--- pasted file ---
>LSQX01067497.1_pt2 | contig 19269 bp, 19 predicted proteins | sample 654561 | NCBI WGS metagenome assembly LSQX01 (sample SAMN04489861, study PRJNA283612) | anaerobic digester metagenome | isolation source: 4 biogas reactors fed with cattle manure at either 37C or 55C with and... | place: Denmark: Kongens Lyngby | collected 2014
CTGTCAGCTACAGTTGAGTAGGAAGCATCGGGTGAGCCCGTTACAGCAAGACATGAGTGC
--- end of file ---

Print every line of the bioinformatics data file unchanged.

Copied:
>LSQX01067497.1_pt2 | contig 19269 bp, 19 predicted proteins | sample 654561 | NCBI WGS metagenome assembly LSQX01 (sample SAMN04489861, study PRJNA283612) | anaerobic digester metagenome | isolation source: 4 biogas reactors fed with cattle manure at either 37C or 55C with and... | place: Denmark: Kongens Lyngby | collected 2014
CTGTCAGCTACAGTTGAGTAGGAAGCATCGGGTGAGCCCGTTACAGCAAGACATGAGTGC